Adventures of Robin Hood Video Box (90kb)

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Errol Flynn Filmography

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Download this QuickTime of Robin Hood & Little John fighting eachother with quarterstaves. File courtesy of Voyagerco (size approx. 1.2meg

Errol Flynn & Olivia de Havilland as Robin Hood & Maid Marian - 66kb
Errol Flynn & Olivia de Havilland as Robin Hood
and Maid Marian

The Adventures of Robin Hood

We really have to take a moment to thank the late great James Cagney. The success of the unlikely cast in WB's adaptation of Shakespeare's A MIDSUMMER NIGHT'S DREAM in 1935 prompted the studio to seriously consider them for a remake of Douglas Fairbanks Sr's silent masterpiece ROBIN HOOD. Cagney would play Robin, while Frank McHugh, Guy Kibbee, Hugh Herbert, and other Warner character staples would comprise his band of Merry Men. Due to a contractual dispute later that year, Cagney walked out on Warners. That was just when Flynn scored big with Captain Blood. Who says timing isn't everything?

Actress Anita Louise was slated to play opposite Errol Flynn in the role of Maid Marian. Originally Olivia De Havilland was considered, as plans for the film were being laid out at the time of CAPTAIN BLOOD's run. But as drafts and plans progressed over the next year, the choice settled on Louis, no doubt because she was appearing with Flynn in THE GREEN LIGHT, the studio's latest success. Flynn's buddy David Niven wanted to part of Will Scarlet, but was filming in England as plans for production congealed, and Patrick Knowles stepped in. It was Alan Hale Sr.'s second time out as Little John; Hale had originally portrayed the character in the Fairbanks version back in 1922.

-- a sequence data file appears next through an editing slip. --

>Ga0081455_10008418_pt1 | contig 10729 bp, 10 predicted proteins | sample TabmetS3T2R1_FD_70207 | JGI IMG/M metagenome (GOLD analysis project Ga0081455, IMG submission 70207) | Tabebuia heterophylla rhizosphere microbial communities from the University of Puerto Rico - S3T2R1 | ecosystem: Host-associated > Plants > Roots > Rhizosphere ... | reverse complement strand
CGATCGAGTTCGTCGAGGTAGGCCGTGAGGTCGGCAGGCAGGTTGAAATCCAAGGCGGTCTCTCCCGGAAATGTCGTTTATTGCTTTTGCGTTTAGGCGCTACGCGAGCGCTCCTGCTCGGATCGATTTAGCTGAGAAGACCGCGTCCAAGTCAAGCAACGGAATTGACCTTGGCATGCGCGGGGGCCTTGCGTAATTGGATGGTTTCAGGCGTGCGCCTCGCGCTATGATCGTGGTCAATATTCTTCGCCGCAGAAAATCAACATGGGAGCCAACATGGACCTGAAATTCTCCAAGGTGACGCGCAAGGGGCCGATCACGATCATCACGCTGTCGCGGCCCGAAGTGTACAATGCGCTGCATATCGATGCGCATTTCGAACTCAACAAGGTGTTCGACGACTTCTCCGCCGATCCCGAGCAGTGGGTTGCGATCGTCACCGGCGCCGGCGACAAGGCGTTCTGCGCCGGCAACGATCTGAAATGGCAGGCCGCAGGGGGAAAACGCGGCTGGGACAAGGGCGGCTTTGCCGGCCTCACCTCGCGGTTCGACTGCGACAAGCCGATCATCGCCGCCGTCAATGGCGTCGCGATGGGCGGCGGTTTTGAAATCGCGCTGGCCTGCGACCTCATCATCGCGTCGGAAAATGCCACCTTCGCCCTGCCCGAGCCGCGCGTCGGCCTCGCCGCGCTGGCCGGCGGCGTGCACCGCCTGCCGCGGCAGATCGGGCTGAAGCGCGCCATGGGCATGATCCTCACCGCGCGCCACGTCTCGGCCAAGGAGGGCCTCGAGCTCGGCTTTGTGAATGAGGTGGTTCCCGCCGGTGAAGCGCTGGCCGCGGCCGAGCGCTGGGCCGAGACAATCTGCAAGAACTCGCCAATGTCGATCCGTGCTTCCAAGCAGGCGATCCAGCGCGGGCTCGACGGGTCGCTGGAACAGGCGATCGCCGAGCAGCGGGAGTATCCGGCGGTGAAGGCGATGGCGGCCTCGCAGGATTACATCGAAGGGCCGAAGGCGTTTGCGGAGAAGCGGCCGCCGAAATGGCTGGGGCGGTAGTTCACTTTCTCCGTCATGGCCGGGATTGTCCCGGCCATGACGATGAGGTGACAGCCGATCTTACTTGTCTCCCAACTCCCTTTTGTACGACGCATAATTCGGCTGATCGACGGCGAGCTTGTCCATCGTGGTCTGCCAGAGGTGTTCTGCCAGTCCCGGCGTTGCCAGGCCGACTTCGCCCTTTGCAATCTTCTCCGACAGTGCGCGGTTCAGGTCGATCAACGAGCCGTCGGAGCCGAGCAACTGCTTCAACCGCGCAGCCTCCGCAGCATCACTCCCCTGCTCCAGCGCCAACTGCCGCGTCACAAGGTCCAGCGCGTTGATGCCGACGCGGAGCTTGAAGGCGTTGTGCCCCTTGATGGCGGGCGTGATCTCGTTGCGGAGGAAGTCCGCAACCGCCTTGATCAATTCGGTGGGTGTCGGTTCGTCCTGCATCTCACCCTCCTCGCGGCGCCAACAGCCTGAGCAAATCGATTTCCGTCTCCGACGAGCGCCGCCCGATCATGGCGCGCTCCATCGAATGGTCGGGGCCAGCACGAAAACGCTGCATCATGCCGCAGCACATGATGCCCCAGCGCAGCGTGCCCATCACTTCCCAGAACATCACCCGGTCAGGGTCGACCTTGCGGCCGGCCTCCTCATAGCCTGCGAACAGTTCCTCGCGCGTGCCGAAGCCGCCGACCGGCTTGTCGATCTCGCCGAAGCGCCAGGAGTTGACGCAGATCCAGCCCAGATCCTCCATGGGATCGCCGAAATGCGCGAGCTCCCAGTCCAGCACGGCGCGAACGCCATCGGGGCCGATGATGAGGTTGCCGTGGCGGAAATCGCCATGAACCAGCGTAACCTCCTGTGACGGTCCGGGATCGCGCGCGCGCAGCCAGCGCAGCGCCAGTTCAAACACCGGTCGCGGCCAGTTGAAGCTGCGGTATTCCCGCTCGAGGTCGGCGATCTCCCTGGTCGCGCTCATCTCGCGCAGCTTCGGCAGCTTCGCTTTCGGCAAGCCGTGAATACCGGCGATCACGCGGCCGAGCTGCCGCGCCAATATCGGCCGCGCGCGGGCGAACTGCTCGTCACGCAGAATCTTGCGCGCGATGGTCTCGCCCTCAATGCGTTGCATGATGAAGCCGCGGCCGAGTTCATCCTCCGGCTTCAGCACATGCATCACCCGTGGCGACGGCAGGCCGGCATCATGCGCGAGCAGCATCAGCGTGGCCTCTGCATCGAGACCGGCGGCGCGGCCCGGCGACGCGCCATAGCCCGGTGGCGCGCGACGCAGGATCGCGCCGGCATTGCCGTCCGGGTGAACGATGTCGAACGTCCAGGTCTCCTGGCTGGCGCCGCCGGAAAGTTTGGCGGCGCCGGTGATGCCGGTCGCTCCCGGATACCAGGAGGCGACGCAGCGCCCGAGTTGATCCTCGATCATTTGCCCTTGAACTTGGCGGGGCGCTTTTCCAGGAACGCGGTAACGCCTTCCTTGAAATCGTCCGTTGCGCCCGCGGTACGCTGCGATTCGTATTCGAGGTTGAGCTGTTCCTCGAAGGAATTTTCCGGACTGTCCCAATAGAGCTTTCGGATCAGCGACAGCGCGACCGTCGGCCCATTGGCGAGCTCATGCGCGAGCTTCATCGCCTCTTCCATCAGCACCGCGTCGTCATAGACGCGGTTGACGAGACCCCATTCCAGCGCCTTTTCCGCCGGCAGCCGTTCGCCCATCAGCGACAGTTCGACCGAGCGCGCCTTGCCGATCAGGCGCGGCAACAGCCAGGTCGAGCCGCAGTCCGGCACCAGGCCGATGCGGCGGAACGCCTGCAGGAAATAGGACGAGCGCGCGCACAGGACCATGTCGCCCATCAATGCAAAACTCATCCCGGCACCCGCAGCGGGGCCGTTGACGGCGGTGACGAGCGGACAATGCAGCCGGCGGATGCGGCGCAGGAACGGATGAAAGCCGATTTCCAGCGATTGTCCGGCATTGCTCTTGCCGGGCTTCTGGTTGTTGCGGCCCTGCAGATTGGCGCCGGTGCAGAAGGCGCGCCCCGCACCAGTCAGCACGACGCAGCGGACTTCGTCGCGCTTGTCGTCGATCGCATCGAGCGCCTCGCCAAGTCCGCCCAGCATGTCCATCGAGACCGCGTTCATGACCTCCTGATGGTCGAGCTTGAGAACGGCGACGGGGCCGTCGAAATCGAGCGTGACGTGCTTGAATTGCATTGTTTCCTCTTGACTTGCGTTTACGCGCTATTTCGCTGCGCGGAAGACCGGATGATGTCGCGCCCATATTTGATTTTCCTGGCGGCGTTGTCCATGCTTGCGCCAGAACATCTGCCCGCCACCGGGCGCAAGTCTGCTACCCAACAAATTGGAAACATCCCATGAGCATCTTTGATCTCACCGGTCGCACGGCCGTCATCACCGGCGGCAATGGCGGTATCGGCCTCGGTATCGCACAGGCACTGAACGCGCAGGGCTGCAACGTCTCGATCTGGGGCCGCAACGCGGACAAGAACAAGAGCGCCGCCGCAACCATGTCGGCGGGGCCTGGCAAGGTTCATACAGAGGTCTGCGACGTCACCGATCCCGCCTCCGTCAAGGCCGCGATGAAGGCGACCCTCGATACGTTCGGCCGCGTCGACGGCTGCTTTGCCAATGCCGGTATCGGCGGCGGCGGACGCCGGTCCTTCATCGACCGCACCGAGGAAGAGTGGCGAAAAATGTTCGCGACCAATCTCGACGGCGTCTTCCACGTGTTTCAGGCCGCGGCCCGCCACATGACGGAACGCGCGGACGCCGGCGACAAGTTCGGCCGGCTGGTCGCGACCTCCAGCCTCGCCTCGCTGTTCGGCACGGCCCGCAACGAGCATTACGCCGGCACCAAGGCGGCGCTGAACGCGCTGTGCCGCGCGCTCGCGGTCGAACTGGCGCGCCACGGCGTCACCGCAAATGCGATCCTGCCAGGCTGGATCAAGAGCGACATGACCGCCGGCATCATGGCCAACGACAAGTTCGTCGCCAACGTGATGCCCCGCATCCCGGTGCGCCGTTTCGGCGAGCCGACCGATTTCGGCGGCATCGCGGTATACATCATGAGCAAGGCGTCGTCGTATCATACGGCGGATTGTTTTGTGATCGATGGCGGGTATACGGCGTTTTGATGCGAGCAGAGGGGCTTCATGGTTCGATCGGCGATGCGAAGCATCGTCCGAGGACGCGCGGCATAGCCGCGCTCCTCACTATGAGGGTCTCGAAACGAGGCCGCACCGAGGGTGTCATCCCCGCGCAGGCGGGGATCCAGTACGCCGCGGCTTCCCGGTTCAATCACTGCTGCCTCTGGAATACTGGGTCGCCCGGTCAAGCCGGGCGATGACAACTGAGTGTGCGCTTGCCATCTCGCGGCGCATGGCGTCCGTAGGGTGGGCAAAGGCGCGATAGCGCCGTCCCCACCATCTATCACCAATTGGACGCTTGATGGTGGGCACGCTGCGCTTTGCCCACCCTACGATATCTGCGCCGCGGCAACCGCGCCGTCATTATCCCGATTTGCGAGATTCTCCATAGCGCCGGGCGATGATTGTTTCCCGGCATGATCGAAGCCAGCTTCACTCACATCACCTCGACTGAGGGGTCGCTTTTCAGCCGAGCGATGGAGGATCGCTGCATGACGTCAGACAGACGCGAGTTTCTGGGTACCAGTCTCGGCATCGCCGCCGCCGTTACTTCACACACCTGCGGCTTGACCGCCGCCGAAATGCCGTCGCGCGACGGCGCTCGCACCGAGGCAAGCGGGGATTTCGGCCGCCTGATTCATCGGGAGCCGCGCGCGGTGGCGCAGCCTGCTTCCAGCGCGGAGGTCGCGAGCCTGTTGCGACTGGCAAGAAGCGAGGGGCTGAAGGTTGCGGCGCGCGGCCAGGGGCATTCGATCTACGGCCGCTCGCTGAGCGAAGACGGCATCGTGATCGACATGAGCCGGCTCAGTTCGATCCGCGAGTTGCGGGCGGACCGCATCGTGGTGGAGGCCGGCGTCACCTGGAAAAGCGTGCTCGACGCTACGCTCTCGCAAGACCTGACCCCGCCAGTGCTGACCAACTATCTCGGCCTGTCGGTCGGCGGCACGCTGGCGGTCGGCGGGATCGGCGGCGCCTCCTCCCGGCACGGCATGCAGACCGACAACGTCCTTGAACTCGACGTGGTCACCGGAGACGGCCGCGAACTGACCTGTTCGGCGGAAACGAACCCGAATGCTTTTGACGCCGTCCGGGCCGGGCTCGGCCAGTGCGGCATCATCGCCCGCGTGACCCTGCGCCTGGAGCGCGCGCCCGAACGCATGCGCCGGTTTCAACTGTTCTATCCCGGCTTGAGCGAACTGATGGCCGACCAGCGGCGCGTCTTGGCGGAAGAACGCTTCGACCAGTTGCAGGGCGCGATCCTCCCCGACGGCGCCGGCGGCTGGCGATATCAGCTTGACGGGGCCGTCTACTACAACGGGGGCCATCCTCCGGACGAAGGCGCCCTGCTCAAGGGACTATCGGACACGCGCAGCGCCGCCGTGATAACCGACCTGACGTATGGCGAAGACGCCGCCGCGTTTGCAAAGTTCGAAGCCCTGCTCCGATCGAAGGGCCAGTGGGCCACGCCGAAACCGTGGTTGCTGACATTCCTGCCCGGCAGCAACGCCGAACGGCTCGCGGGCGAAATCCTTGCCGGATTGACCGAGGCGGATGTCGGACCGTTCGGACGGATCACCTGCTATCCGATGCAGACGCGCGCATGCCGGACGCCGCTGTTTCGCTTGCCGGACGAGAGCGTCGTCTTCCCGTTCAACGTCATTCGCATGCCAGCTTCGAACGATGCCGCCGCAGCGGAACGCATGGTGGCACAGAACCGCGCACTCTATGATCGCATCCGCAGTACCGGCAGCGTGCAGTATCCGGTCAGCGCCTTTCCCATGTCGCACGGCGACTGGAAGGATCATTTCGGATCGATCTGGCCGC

Filming was done during the fall of 1937 in a local park, on the backlot, but for the most part up in Chico CA. The studio had a large area of property up there used for many films which required extensive exterior shots (other Flynn films shot in Chico include CHARGE OF THE LIGHT BRIGADE, THEY DIED WITH THEIR BOOTS ON, and OBJECTIVE, BURMA!)

Keighly directed because ADV OF RH was to be shot in Technicolor, a rare process at the time (Full, 3-strip Technicolour was still a relatively new and costly process; it was used in small amounts, as in cartoons and shorts); Keighley had directed WB's first 3-Strip Technicolour feature. William Keighley, who had previously directed The Prince & the Pauper, was replaced with Mike Curtiz when execs felt that the latter could turn out more engaging material.

Max Steiner was set to compose the score when Korngold was in Vienna. But when the film's release date was held up - topped with the political climate getting a little hot in Austria, Korngold came over.

Much research was done to compile the various Robin hood stories and adapt the most memorable events, including Robin & Little John's quarterstaff competition, the archery tournament, Friar Tuck carrying Robin across the river on his back, etc. The studio engaged the services of world famous archer Howard Hill, who trained Errol Flynn and did stunt shots; Hill also played Captain of the archers, and competes with Robin during the tournament. The two became very good friends as a result of this film.